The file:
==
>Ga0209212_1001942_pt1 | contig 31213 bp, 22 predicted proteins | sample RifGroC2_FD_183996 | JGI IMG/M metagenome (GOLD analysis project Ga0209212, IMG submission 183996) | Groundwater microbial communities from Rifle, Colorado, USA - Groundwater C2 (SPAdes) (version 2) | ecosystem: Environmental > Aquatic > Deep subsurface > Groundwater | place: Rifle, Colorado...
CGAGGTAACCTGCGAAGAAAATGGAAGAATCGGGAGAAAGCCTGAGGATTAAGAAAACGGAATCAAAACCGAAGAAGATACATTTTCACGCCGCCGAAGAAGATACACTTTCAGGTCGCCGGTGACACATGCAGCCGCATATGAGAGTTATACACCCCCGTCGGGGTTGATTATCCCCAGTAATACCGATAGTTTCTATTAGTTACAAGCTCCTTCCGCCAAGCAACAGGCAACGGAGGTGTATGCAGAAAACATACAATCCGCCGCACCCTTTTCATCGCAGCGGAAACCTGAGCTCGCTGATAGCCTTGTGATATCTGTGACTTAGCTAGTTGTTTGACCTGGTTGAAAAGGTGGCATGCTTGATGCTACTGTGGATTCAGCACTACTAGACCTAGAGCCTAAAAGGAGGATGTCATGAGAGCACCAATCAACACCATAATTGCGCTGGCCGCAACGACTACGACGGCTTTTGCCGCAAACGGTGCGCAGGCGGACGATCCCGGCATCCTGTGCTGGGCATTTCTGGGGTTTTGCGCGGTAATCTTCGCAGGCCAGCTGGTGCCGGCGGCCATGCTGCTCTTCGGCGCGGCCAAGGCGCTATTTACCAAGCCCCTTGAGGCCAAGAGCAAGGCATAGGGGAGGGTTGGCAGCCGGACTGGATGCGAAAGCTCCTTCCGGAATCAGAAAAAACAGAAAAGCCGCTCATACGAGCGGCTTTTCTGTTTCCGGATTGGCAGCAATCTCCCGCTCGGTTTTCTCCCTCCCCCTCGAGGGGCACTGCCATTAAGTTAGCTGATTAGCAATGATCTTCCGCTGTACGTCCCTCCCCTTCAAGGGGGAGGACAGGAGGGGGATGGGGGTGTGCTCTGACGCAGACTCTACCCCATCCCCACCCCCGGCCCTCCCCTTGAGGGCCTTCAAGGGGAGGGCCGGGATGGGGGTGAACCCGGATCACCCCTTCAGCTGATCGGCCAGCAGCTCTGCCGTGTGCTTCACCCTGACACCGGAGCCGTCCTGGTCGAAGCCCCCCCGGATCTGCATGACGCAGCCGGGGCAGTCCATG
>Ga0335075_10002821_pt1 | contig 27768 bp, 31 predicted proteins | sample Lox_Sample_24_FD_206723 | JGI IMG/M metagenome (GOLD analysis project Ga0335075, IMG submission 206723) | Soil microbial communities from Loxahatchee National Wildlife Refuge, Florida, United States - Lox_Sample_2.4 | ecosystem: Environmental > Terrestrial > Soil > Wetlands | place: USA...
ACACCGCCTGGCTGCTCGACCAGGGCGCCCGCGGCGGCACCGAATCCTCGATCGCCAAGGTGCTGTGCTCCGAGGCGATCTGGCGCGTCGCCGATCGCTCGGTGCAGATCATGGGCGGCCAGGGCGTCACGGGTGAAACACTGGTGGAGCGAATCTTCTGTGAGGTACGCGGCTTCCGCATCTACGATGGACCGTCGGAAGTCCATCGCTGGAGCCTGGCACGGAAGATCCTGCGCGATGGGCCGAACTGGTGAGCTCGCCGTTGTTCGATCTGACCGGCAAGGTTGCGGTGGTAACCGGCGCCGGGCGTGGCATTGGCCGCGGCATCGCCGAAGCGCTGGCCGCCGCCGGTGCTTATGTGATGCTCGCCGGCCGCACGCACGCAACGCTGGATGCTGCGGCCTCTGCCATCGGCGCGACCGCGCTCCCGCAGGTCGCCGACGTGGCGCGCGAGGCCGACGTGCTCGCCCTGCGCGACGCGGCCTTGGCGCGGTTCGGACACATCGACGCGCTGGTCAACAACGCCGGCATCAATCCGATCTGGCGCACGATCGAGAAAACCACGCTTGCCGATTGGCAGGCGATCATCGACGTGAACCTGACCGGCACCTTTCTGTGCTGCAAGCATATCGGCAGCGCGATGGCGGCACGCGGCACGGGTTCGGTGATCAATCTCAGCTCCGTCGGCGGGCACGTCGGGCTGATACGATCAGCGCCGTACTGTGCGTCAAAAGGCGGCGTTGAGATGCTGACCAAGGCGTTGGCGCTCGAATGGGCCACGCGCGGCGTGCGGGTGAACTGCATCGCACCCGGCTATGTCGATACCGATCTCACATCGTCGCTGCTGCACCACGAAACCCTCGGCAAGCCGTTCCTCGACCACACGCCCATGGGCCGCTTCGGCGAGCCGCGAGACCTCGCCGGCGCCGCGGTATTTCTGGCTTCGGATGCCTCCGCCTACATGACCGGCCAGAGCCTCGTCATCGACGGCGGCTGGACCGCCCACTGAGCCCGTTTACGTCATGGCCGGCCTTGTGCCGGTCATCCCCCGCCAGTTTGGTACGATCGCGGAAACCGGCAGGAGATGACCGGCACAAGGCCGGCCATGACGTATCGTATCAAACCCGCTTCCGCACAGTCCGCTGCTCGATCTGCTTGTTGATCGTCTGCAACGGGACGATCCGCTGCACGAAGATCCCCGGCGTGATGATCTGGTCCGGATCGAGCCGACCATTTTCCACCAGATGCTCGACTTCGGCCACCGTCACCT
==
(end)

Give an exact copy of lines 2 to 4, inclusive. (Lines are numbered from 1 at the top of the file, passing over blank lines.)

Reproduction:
CGAGGTAACCTGCGAAGAAAATGGAAGAATCGGGAGAAAGCCTGAGGATTAAGAAAACGGAATCAAAACCGAAGAAGATACATTTTCACGCCGCCGAAGAAGATACACTTTCAGGTCGCCGGTGACACATGCAGCCGCATATGAGAGTTATACACCCCCGTCGGGGTTGATTATCCCCAGTAATACCGATAGTTTCTATTAGTTACAAGCTCCTTCCGCCAAGCAACAGGCAACGGAGGTGTATGCAGAAAACATACAATCCGCCGCACCCTTTTCATCGCAGCGGAAACCTGAGCTCGCTGATAGCCTTGTGATATCTGTGACTTAGCTAGTTGTTTGACCTGGTTGAAAAGGTGGCATGCTTGATGCTACTGTGGATTCAGCACTACTAGACCTAGAGCCTAAAAGGAGGATGTCATGAGAGCACCAATCAACACCATAATTGCGCTGGCCGCAACGACTACGACGGCTTTTGCCGCAAACGGTGCGCAGGCGGACGATCCCGGCATCCTGTGCTGGGCATTTCTGGGGTTTTGCGCGGTAATCTTCGCAGGCCAGCTGGTGCCGGCGGCCATGCTGCTCTTCGGCGCGGCCAAGGCGCTATTTACCAAGCCCCTTGAGGCCAAGAGCAAGGCATAGGGGAGGGTTGGCAGCCGGACTGGATGCGAAAGCTCCTTCCGGAATCAGAAAAAACAGAAAAGCCGCTCATACGAGCGGCTTTTCTGTTTCCGGATTGGCAGCAATCTCCCGCTCGGTTTTCTCCCTCCCCCTCGAGGGGCACTGCCATTAAGTTAGCTGATTAGCAATGATCTTCCGCTGTACGTCCCTCCCCTTCAAGGGGGAGGACAGGAGGGGGATGGGGGTGTGCTCTGACGCAGACTCTACCCCATCCCCACCCCCGGCCCTCCCCTTGAGGGCCTTCAAGGGGAGGGCCGGGATGGGGGTGAACCCGGATCACCCCTTCAGCTGATCGGCCAGCAGCTCTGCCGTGTGCTTCACCCTGACACCGGAGCCGTCCTGGTCGAAGCCCCCCCGGATCTGCATGACGCAGCCGGGGCAGTCCATG
>Ga0335075_10002821_pt1 | contig 27768 bp, 31 predicted proteins | sample Lox_Sample_24_FD_206723 | JGI IMG/M metagenome (GOLD analysis project Ga0335075, IMG submission 206723) | Soil microbial communities from Loxahatchee National Wildlife Refuge, Florida, United States - Lox_Sample_2.4 | ecosystem: Environmental > Terrestrial > Soil > Wetlands | place: USA...
ACACCGCCTGGCTGCTCGACCAGGGCGCCCGCGGCGGCACCGAATCCTCGATCGCCAAGGTGCTGTGCTCCGAGGCGATCTGGCGCGTCGCCGATCGCTCGGTGCAGATCATGGGCGGCCAGGGCGTCACGGGTGAAACACTGGTGGAGCGAATCTTCTGTGAGGTACGCGGCTTCCGCATCTACGATGGACCGTCGGAAGTCCATCGCTGGAGCCTGGCACGGAAGATCCTGCGCGATGGGCCGAACTGGTGAGCTCGCCGTTGTTCGATCTGACCGGCAAGGTTGCGGTGGTAACCGGCGCCGGGCGTGGCATTGGCCGCGGCATCGCCGAAGCGCTGGCCGCCGCCGGTGCTTATGTGATGCTCGCCGGCCGCACGCACGCAACGCTGGATGCTGCGGCCTCTGCCATCGGCGCGACCGCGCTCCCGCAGGTCGCCGACGTGGCGCGCGAGGCCGACGTGCTCGCCCTGCGCGACGCGGCCTTGGCGCGGTTCGGACACATCGACGCGCTGGTCAACAACGCCGGCATCAATCCGATCTGGCGCACGATCGAGAAAACCACGCTTGCCGATTGGCAGGCGATCATCGACGTGAACCTGACCGGCACCTTTCTGTGCTGCAAGCATATCGGCAGCGCGATGGCGGCACGCGGCACGGGTTCGGTGATCAATCTCAGCTCCGTCGGCGGGCACGTCGGGCTGATACGATCAGCGCCGTACTGTGCGTCAAAAGGCGGCGTTGAGATGCTGACCAAGGCGTTGGCGCTCGAATGGGCCACGCGCGGCGTGCGGGTGAACTGCATCGCACCCGGCTATGTCGATACCGATCTCACATCGTCGCTGCTGCACCACGAAACCCTCGGCAAGCCGTTCCTCGACCACACGCCCATGGGCCGCTTCGGCGAGCCGCGAGACCTCGCCGGCGCCGCGGTATTTCTGGCTTCGGATGCCTCCGCCTACATGACCGGCCAGAGCCTCGTCATCGACGGCGGCTGGACCGCCCACTGAGCCCGTTTACGTCATGGCCGGCCTTGTGCCGGTCATCCCCCGCCAGTTTGGTACGATCGCGGAAACCGGCAGGAGATGACCGGCACAAGGCCGGCCATGACGTATCGTATCAAACCCGCTTCCGCACAGTCCGCTGCTCGATCTGCTTGTTGATCGTCTGCAACGGGACGATCCGCTGCACGAAGATCCCCGGCGTGATGATCTGGTCCGGATCGAGCCGACCATTTTCCACCAGATGCTCGACTTCGGCCACCGTCACCT